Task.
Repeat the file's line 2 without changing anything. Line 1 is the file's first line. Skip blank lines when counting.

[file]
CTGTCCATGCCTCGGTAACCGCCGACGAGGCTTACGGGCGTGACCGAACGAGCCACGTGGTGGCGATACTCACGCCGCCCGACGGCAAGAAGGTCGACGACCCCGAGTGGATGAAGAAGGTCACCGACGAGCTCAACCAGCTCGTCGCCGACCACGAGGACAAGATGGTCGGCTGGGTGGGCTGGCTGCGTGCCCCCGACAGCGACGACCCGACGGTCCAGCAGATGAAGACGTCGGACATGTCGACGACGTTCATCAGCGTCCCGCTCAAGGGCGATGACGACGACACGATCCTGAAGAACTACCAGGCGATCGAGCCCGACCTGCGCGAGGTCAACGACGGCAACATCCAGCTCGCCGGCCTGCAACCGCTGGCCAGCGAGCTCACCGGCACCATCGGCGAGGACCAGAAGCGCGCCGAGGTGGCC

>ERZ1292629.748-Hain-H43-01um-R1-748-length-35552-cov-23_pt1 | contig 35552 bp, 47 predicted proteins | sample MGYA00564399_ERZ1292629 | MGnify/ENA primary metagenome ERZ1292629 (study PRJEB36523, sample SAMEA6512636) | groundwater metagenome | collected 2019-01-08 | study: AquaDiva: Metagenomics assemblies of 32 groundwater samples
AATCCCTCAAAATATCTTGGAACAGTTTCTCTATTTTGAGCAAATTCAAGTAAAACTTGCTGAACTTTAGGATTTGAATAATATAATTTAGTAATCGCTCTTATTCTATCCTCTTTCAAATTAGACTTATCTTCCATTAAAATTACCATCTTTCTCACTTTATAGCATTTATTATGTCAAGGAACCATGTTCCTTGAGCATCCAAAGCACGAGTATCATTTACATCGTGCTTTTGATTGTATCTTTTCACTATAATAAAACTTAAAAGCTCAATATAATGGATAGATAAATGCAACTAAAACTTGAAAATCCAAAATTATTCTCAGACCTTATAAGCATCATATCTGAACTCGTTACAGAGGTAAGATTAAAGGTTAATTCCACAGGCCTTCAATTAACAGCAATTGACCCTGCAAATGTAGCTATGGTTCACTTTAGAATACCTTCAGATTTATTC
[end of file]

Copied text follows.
>ERZ1292629.748-Hain-H43-01um-R1-748-length-35552-cov-23_pt1 | contig 35552 bp, 47 predicted proteins | sample MGYA00564399_ERZ1292629 | MGnify/ENA primary metagenome ERZ1292629 (study PRJEB36523, sample SAMEA6512636) | groundwater metagenome | collected 2019-01-08 | study: AquaDiva: Metagenomics assemblies of 32 groundwater samples